Growing Kingdom People – A Response to Charlottesville

Growing Kingdom People – A Response to Charlottesville

With the video from last weekend’s violence in Charlottesville still rolling on the news, and controversy over how people in authority responded brewing, I wish to offer a perspective. I concede the issues at play in the clash between protestors are complex.

As you know, the occasion for the protest was the immanent removal of a Robert E. Lee statue. The debate over the statue has its own complexities.  There are those who look unfavorably on Lee’s role in the Civil War, but believe the statue should remain as a reminder of one of the darkest eras in our country’s history.  There are those who want the statue to stay because it provides a rallying point for their ideology.  And, of course, there are those who want the statue removed because it represents a past that includes slavery and a culture of injustice and inequality.

Then there is the privilege of free speech and the discussion over when free speech becomes an excuse to spread hate or encourage violent acts. Our rights should not be allowed to infringe on the rights of others, but defining this line can be challenging.

How are Christians to respond in this time of chaos and debate? What can we learn from these troubled times and what is God calling us to do?  I offer the following thoughts for your consideration:

God is calling us to see people as He sees them, not as we see them.  When God sent Samuel to pick a king for Israel he cautioned him against choosing someone based on appearance.  He said, “The Lord does not look at the things people look at. People look at the outward appearance, but the Lord looks at the heart” (1 Samuel 16:7).  I am not suggesting we pretend we are all the same color or come from the same background.  Rather, we should understand that although we have different skin tones and heritages, God does not define us by these things.  At the risk of entering into a scientific field that is out of my skill set, I have read that as a white man I might have more in common genetically with an African than my white neighbor.  Whether or not it is this simple, it does put skin color and heritage in perspective.  The genes that define color are a relatively small piece of our DNA.

God is commanding us to love our neighbor (Mark 12:31).  We really can’t get around this command.  Not only are we told to love others, but our “others” include our enemies and those who persecute us (Matthew 5:44).  We can disagree and debate, but when differences of opinion turn to hate we are in spiritual danger.  Did you know Jesus said we are in danger of going to hell if we hate our brother? (Matthew 5:21-22).  If you think this doesn’t apply to people you disagree with, fine.  Tell it to the judge.  Not the judge at the courthouse but Jesus who, at the end, will separate those who obeyed His will from those who didn’t.  We can’t hate our neighbor and love God.  It is biblically, theologically and logically impossible.  And in case you are wondering, I think it is sometimes necessary to go to war.  But we should never be driven by hate.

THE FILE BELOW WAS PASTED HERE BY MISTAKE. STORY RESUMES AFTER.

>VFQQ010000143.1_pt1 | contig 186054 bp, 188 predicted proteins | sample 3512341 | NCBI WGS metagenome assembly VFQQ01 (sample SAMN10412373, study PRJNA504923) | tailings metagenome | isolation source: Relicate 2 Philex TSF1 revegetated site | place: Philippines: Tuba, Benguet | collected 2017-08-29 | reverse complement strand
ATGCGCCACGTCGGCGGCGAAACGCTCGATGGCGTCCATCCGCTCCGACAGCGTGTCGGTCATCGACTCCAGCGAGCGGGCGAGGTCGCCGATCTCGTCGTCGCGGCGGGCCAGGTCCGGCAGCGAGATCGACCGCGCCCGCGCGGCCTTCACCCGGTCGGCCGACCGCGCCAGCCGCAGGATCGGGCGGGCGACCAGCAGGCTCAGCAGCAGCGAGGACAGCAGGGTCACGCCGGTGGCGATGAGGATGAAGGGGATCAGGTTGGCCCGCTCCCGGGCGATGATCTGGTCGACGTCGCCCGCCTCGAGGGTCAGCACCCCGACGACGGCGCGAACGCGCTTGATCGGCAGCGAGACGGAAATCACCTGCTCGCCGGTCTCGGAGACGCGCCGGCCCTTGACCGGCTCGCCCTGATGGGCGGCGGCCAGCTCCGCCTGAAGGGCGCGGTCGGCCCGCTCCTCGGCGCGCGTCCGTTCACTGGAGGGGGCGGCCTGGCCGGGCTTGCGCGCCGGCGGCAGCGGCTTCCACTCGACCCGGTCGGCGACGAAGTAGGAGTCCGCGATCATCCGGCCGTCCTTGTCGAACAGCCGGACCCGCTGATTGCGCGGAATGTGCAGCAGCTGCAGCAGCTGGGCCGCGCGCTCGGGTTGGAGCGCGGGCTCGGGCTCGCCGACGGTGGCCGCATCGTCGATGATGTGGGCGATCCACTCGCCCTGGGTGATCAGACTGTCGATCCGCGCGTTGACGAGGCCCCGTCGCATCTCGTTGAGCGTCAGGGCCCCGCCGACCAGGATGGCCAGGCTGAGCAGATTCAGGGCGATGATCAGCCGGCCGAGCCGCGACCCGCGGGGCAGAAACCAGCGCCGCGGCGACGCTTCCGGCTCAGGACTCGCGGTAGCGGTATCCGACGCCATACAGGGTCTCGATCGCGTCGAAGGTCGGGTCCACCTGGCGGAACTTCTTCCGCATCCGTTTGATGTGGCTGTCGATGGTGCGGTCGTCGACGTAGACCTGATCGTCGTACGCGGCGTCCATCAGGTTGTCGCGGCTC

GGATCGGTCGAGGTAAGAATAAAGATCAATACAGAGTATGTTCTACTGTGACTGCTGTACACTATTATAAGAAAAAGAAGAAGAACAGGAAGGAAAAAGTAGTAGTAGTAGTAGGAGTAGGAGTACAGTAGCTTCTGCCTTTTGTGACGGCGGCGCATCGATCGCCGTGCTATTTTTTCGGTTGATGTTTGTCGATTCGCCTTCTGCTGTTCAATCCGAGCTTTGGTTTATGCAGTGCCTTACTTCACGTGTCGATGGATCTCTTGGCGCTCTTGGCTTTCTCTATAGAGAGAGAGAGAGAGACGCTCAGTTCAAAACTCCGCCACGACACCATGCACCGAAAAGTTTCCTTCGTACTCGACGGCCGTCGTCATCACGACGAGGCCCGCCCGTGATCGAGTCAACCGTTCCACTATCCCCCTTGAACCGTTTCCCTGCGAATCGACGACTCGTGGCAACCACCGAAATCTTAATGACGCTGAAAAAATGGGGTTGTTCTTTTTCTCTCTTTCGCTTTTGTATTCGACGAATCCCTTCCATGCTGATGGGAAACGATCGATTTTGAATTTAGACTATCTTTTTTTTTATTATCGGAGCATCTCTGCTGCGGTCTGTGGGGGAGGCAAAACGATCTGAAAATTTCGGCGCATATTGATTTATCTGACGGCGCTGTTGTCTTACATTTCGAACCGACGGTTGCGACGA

God is using us to teach a younger generation. How we respond to conflict leaves a lasting impression on our children.  We may think otherwise because children are so durable and generally more accepting of others.  But they will remember our words and actions.  In Proverbs 22:6 we are told to train up a child in the way he should go with the promise he won’t depart from our teaching when he is old.  We use this passage to promote good parenting, and rightfully so.  But the same principle is true of bad parenting, or bad adult behavior by anyone.  When we hate we create havens for demons in our children’s hearts, and someday we may be sorry we didn’t use teachable moments to show the people we love a better way.

God is asking us to be salt and light. (Matthew 5:13-16)  Salt seasons and preserves.  Light exposes the darkness.  The Word of God that works in us and the Holy Spirit that dwells in us transforms us into reflections of Jesus.  When people see Jesus in us, they understand there is a better way to treat others with whom they disagree.  They remember we respect one another because we are made in God’s image.  And when we understand this as our role, we extinguish hate and bigotry when it attempts to take root in our own hearts.

Hate is a cancer I believe we will always have with us as a result of our fallen human nature. But we can manage it and thrive in the midst of it.

A final reminder. It isn’t enough to remember what Jesus said.  We must remember what Jesus commanded.  If people who claim to love Jesus obeyed Him there is a good chance Charlottesville would not have happened (Matthew 7:21-23).


About LJones

Minister and story teller.
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